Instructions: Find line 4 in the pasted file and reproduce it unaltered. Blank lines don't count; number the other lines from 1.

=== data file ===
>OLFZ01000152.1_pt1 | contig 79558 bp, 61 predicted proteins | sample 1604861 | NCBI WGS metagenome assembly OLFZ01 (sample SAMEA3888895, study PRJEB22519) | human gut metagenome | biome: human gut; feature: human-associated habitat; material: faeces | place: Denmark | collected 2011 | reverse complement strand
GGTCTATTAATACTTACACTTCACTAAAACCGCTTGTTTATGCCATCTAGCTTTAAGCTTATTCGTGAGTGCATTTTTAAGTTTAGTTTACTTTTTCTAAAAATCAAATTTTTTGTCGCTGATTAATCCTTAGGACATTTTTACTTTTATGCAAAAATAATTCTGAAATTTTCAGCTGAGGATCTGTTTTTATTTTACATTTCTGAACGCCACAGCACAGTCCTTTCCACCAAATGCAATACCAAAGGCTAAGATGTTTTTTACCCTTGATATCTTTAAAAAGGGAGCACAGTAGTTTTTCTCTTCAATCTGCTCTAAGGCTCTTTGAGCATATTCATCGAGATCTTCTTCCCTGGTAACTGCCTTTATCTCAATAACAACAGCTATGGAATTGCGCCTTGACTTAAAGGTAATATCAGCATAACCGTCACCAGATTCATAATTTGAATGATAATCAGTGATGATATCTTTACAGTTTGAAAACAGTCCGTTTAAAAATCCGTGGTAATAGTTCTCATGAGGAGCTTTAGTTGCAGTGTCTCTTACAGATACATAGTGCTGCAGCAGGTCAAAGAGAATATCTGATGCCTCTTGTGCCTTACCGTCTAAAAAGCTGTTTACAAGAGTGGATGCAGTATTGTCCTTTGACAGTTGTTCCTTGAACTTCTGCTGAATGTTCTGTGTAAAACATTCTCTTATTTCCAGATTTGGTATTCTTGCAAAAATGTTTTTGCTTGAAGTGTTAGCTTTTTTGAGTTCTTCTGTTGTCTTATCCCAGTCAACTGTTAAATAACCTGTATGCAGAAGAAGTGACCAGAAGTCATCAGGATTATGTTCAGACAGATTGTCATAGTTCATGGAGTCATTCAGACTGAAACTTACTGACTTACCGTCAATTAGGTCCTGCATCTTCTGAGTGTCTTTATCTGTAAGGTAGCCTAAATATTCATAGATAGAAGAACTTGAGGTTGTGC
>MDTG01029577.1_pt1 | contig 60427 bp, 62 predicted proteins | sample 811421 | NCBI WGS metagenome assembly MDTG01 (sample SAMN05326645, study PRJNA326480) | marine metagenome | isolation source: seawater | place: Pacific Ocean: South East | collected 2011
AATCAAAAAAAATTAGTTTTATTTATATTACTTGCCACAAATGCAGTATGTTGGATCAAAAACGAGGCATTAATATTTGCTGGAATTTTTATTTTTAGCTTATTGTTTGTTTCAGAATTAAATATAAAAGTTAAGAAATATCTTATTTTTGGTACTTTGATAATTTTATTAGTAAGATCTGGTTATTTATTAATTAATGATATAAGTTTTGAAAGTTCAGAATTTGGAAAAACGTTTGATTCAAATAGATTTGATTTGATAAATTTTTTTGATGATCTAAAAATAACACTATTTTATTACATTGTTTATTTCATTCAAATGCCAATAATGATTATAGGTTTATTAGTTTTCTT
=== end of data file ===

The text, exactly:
AATCAAAAAAAATTAGTTTTATTTATATTACTTGCCACAAATGCAGTATGTTGGATCAAAAACGAGGCATTAATATTTGCTGGAATTTTTATTTTTAGCTTATTGTTTGTTTCAGAATTAAATATAAAAGTTAAGAAATATCTTATTTTTGGTACTTTGATAATTTTATTAGTAAGATCTGGTTATTTATTAATTAATGATATAAGTTTTGAAAGTTCAGAATTTGGAAAAACGTTTGATTCAAATAGATTTGATTTGATAAATTTTTTTGATGATCTAAAAATAACACTATTTTATTACATTGTTTATTTCATTCAAATGCCAATAATGATTATAGGTTTATTAGTTTTCTT